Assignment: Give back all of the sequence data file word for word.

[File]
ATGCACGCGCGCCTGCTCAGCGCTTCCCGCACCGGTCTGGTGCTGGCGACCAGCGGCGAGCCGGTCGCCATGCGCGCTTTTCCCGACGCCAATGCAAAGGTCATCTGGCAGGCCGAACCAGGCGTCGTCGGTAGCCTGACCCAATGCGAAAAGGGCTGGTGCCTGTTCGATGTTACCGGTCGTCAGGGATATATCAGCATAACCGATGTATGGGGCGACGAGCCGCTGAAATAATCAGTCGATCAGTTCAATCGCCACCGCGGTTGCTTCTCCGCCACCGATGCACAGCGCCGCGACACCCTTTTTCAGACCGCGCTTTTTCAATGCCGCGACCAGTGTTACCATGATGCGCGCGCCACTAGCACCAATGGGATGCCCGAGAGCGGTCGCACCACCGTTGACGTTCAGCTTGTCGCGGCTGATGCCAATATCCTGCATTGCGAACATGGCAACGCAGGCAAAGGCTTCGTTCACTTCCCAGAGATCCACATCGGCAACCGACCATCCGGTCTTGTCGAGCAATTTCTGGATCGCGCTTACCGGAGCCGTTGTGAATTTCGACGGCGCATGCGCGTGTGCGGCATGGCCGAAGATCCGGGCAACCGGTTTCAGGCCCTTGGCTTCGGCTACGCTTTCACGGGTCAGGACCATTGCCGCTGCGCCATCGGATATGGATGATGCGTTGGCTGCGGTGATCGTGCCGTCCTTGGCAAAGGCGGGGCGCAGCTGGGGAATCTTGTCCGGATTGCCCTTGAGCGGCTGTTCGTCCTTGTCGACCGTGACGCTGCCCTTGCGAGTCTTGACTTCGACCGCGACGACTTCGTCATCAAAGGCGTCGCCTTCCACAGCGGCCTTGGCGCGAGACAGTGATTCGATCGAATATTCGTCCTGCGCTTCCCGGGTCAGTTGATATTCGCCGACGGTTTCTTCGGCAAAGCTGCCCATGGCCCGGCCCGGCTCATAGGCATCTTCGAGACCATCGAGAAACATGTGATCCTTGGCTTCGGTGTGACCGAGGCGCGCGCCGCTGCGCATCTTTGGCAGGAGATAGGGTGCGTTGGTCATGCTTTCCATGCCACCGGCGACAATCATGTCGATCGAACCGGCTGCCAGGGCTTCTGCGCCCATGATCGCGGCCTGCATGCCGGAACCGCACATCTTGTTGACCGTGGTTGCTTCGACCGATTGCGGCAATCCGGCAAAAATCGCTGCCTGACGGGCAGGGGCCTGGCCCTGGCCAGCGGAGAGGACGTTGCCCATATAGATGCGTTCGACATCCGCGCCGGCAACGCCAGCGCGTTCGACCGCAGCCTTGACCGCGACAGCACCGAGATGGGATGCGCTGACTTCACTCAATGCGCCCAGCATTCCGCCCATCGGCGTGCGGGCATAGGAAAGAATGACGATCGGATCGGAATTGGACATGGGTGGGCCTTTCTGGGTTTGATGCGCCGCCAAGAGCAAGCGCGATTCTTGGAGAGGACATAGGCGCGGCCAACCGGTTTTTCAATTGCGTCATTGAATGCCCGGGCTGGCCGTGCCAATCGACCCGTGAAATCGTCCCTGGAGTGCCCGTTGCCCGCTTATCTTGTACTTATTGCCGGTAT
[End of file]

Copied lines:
ATGCACGCGCGCCTGCTCAGCGCTTCCCGCACCGGTCTGGTGCTGGCGACCAGCGGCGAGCCGGTCGCCATGCGCGCTTTTCCCGACGCCAATGCAAAGGTCATCTGGCAGGCCGAACCAGGCGTCGTCGGTAGCCTGACCCAATGCGAAAAGGGCTGGTGCCTGTTCGATGTTACCGGTCGTCAGGGATATATCAGCATAACCGATGTATGGGGCGACGAGCCGCTGAAATAATCAGTCGATCAGTTCAATCGCCACCGCGGTTGCTTCTCCGCCACCGATGCACAGCGCCGCGACACCCTTTTTCAGACCGCGCTTTTTCAATGCCGCGACCAGTGTTACCATGATGCGCGCGCCACTAGCACCAATGGGATGCCCGAGAGCGGTCGCACCACCGTTGACGTTCAGCTTGTCGCGGCTGATGCCAATATCCTGCATTGCGAACATGGCAACGCAGGCAAAGGCTTCGTTCACTTCCCAGAGATCCACATCGGCAACCGACCATCCGGTCTTGTCGAGCAATTTCTGGATCGCGCTTACCGGAGCCGTTGTGAATTTCGACGGCGCATGCGCGTGTGCGGCATGGCCGAAGATCCGGGCAACCGGTTTCAGGCCCTTGGCTTCGGCTACGCTTTCACGGGTCAGGACCATTGCCGCTGCGCCATCGGATATGGATGATGCGTTGGCTGCGGTGATCGTGCCGTCCTTGGCAAAGGCGGGGCGCAGCTGGGGAATCTTGTCCGGATTGCCCTTGAGCGGCTGTTCGTCCTTGTCGACCGTGACGCTGCCCTTGCGAGTCTTGACTTCGACCGCGACGACTTCGTCATCAAAGGCGTCGCCTTCCACAGCGGCCTTGGCGCGAGACAGTGATTCGATCGAATATTCGTCCTGCGCTTCCCGGGTCAGTTGATATTCGCCGACGGTTTCTTCGGCAAAGCTGCCCATGGCCCGGCCCGGCTCATAGGCATCTTCGAGACCATCGAGAAACATGTGATCCTTGGCTTCGGTGTGACCGAGGCGCGCGCCGCTGCGCATCTTTGGCAGGAGATAGGGTGCGTTGGTCATGCTTTCCATGCCACCGGCGACAATCATGTCGATCGAACCGGCTGCCAGGGCTTCTGCGCCCATGATCGCGGCCTGCATGCCGGAACCGCACATCTTGTTGACCGTGGTTGCTTCGACCGATTGCGGCAATCCGGCAAAAATCGCTGCCTGACGGGCAGGGGCCTGGCCCTGGCCAGCGGAGAGGACGTTGCCCATATAGATGCGTTCGACATCCGCGCCGGCAACGCCAGCGCGTTCGACCGCAGCCTTGACCGCGACAGCACCGAGATGGGATGCGCTGACTTCACTCAATGCGCCCAGCATTCCGCCCATCGGCGTGCGGGCATAGGAAAGAATGACGATCGGATCGGAATTGGACATGGGTGGGCCTTTCTGGGTTTGATGCGCCGCCAAGAGCAAGCGCGATTCTTGGAGAGGACATAGGCGCGGCCAACCGGTTTTTCAATTGCGTCATTGAATGCCCGGGCTGGCCGTGCCAATCGACCCGTGAAATCGTCCCTGGAGTGCCCGTTGCCCGCTTATCTTGTACTTATTGCCGGTAT